You know you’re ready to take off those training wheels when you start admiring fashion in magazines, on TV and in stores. Like paintings, you can find beauty in a Dali, a Monet and a Warhol. The thing is to see which styles really capture you and tug at your soul. Is it the feminine lacy and sheer blouses in whites and pale shades this spring? Maybe it’s the yellow patent leather clutch in your recent fashion mag. Whatever it is that appeals to you, really think about it and how it connects to your personality. Slowly allow yourself to indulge in a piece of clothing or an accessory that you adore. Maybe it’s a modern silver bangle bracelet or a woven straw purse. Possibly it’s a biker-inspired leather jacket or a floral silk scarf for your throat. Take this one item and infuse it into your wardrobe. Examine your reflection before you leave for your day and in shop windows and restroom mirrors. Do you like what you see? Do you feel comfortable and yourself with this piece? If not, that’s okay. We all impulse shop. Take this as a learning experience and give the piece to a friend or donate it. Don’t hold on to it just because you bought it. Having items in your wardrobe that are wrong is far worse than having a miniscule wardrobe of things that are right.

When you wear this new piece, see what types of reactions you receive. Do people say you look as though you lost weight in that turquoise shade? Did a stranger compliment you on your necklace? Did someone ask you directions (this is a good one, because it often means that you seem to be confident and knowledgeable and approachable)?

You will see that your fashion tastes will most likely be in line with your tastes in movies, music, art and home décor. A person who loves Laura Ashley sheets will often like more feminine and delicate styles. One who loves indie flicks will often like styles that are one of a kind and have a funky, artsy vibe. If your favorite genre of music is rap, you may be drawn to strong lines and bold colors. Just because celebrities and models and fashionistas wear it does not mean you need to wear it too. The reason certain celebrities are celebrated for their style is because they have dressed to fit their personality, not a how-to book or a glossy page from Vogue.

As you begin to understand your personal style, your wardrobe will grow. You will make mistakes, you will get frustrated, you will occasionally feel lost. This happens with all aspects of your personality and life. If you can have a midlife crisis over the state of your life and your direction, so can you about your wardrobe. In college I lived at J. Crew. Lots of sundresses, chinos, polo shirts and cardigans tied around my neck. I was attracted to simple lines and neutral colors. My hair was long and wavy and often in a ponytail. Makeup was some mascara and a swipe of tinted lip balm. After college I got into a creative field and my wardrobe morphed with my tastes in music and books. Suddenly I had a lot of leather in my wardrobe; I counted six pairs of leather jeans and ten black turtlenecks at one time. I straightened my hair and dyed it a very very dark brown. I wore lots of animal prints and had my nails short and often a strange shade like dark green, black or silver. As I got older and got married and comfortable with myself, I saw my tastes change again. I liked natural fabrics with stretch that grazed over my curves and were comfortable. I mixed bright cheery colors with neutrals and began wearing almost only silver jewelry, much that was made by my Great Aunt or picked up on trips around the globe. I preferred a night in with the husband and a nice bottle of wine over an evening of club-hopping in the city. None of these changes were overnight, they were subtle transformations. Keep this in mind – your style will change based on your place in life. Be aware of how you tastes change with food or movies or music; this is often a way to help you know when it’s time to let your wardrobe catch up to your self.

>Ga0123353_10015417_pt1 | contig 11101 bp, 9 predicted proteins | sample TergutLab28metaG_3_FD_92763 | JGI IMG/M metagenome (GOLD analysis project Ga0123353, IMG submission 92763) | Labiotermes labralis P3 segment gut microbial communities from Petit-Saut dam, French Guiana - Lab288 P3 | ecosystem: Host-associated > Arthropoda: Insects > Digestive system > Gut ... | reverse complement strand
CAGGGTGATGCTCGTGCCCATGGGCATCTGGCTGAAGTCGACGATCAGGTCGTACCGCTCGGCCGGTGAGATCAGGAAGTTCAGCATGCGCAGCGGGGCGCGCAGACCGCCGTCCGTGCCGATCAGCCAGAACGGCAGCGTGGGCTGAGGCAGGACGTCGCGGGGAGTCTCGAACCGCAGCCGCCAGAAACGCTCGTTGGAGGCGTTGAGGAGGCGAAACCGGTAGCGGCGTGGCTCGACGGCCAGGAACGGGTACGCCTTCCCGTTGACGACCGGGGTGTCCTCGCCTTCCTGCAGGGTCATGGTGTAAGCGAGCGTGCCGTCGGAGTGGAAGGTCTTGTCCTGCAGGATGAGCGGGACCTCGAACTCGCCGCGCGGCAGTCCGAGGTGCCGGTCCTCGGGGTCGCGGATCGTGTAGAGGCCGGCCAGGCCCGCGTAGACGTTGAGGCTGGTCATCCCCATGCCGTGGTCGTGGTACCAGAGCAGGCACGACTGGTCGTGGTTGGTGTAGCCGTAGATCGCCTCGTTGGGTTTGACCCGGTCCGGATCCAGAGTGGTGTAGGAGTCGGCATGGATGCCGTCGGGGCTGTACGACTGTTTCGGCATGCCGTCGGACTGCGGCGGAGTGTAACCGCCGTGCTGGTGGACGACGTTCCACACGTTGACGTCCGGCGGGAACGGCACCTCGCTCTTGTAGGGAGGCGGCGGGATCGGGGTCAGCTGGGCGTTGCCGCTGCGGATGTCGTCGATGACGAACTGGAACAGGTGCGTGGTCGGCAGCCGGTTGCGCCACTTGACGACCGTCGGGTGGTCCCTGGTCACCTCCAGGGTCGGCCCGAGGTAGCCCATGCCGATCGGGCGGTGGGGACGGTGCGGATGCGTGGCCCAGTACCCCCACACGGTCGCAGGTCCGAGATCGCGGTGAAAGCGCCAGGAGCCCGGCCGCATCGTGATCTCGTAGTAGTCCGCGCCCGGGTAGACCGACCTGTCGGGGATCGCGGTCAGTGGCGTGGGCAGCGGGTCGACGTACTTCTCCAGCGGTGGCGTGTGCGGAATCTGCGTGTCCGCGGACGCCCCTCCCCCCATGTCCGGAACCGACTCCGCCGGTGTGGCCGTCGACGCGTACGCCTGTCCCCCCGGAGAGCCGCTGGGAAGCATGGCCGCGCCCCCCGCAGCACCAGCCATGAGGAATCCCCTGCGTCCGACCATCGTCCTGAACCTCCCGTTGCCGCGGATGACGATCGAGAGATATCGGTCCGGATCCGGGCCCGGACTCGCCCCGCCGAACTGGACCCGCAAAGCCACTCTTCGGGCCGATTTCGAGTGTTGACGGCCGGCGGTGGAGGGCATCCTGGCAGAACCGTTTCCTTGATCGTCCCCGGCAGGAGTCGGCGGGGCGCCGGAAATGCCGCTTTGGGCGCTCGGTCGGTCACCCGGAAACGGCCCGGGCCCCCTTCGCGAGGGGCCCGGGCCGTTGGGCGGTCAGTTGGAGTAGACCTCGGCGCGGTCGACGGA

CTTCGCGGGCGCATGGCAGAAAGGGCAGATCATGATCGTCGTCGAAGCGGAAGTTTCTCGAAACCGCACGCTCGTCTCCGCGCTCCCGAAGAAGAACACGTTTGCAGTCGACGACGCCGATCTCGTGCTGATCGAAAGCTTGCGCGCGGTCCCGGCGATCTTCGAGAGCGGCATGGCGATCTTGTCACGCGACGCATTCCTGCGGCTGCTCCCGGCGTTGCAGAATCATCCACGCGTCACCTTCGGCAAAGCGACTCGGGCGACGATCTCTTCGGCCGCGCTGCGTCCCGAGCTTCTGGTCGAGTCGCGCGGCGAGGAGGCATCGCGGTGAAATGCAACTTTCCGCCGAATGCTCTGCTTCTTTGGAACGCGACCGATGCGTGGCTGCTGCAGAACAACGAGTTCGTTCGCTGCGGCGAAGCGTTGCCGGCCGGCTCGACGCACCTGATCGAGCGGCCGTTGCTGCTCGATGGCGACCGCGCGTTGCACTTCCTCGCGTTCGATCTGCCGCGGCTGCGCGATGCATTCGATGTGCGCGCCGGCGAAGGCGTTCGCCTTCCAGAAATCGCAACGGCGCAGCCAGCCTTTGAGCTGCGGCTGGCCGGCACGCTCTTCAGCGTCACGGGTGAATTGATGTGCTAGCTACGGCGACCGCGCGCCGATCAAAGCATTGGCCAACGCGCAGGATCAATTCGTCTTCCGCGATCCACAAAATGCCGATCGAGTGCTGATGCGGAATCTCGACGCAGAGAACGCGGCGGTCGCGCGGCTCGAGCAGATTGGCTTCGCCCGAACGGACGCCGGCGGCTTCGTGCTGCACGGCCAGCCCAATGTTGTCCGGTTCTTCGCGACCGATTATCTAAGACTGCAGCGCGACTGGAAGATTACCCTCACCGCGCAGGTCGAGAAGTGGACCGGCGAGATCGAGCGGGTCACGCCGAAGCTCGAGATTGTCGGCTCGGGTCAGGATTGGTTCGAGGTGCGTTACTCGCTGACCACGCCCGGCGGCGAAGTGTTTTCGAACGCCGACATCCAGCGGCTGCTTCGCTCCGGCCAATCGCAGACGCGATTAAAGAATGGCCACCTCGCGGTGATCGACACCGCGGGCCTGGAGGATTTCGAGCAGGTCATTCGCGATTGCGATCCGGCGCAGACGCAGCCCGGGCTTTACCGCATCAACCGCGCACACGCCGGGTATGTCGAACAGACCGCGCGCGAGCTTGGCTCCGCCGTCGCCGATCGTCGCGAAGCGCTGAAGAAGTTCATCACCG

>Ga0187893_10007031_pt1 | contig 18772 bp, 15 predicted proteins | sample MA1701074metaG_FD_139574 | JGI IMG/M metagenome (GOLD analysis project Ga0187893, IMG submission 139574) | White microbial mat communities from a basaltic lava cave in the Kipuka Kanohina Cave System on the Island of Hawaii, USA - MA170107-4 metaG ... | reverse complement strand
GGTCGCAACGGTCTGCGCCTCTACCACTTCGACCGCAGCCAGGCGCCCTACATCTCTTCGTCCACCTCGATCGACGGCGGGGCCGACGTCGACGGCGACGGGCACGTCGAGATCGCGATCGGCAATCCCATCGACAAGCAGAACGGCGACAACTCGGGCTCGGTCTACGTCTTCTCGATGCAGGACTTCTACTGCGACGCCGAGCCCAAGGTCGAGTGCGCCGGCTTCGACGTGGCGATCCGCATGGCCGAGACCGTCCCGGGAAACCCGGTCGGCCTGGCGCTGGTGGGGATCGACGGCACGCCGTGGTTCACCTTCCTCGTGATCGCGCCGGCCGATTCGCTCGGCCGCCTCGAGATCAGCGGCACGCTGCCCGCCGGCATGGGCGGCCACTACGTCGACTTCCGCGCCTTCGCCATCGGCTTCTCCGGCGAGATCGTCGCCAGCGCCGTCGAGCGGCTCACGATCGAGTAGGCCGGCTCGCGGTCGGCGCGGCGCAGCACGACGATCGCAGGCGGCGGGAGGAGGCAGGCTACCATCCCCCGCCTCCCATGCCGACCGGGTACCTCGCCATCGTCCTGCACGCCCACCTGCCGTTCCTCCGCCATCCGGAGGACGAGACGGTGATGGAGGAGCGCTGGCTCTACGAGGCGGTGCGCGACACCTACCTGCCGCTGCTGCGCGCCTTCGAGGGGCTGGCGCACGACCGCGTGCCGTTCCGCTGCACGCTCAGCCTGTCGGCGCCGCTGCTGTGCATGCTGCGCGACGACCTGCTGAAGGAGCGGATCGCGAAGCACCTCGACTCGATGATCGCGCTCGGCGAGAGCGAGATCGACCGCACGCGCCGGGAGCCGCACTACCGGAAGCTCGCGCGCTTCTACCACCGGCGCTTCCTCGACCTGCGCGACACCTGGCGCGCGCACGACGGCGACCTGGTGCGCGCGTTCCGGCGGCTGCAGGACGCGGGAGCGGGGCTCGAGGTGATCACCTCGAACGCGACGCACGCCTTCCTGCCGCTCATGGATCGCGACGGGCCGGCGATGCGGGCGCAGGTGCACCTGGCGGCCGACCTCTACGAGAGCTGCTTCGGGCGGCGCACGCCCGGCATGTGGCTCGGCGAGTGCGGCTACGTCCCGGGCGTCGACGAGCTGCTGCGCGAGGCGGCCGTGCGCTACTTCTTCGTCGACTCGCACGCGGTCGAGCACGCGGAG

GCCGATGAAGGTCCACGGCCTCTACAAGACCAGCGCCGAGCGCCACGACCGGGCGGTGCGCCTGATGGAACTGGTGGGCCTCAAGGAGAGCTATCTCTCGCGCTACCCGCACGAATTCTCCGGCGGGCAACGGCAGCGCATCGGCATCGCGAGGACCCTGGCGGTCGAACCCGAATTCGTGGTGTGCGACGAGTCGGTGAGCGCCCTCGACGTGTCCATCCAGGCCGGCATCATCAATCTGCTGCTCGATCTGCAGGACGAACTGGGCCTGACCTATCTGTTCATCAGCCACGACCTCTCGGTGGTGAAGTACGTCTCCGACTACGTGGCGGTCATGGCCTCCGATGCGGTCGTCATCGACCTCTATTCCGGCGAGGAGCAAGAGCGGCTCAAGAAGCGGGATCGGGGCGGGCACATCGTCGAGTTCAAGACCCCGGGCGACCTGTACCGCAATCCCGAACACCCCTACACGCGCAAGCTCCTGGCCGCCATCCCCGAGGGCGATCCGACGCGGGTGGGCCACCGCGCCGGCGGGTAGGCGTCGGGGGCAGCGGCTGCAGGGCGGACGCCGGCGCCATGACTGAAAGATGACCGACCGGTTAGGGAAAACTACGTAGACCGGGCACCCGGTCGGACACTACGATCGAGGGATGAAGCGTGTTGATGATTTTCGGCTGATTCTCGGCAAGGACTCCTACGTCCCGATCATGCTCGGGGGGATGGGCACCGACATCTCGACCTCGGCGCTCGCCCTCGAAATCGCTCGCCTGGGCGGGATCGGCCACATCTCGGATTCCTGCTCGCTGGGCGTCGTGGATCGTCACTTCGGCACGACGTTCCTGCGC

Often we hold onto clothing because it reminds us of our past self. I’ll admit that I have red leather jeans hanging in my guest bedroom closet. They are three sizes smaller than what I wear now, and I look at them and see a very confident, strong me who was skinny, powerful, and a bit frightening. I feel that if I could wear those jeans again, maybe I could still be that person. But then I realize that I wouldn’t want to be that person. Now I am a calm, happy and comfortably confident person who doesn’t need a suit of armor to work a room. We all have that dress, pair of boots or jacket that reminds us of when we may have been thinner, happier or hipper. The thing is, you are not that person any more, and that’s okay. You can’t go back in time, and if you could you probably wouldn’t find the past to be as wonderful as you remember it to be. The only way to be happy now is to live in the now and that peasant skirt or leopard-print trench is holding you back from the person you can be. Celebrate the you are now by tuning into your interests, your passions, your loves and your unique personality. Find objects and garments that show you off. If you tune into who you are on the inside, it becomes easier to figure out how you should look on the outside. Next thing you know, you may be giving Lance Armstrong a run for his money!

Forgot My Camera at Work….

So I wasn’t able to take pictures of me. Sorry!

Black merino turtle/cowl neck from Ann Taylor. Like a full turtle, not as unflattering as a regular turtle, but not as droopy as a cowl.

Ivory sueded cotton trousers from Ann Taylor. Creased flat front, cuffs.

Black pointy high skinny heel boots from Enzo.

Silver hoops

Subtle smoky eyes, a bit of bronzer in place of blush, brownish pink gloss from Sally Hansen.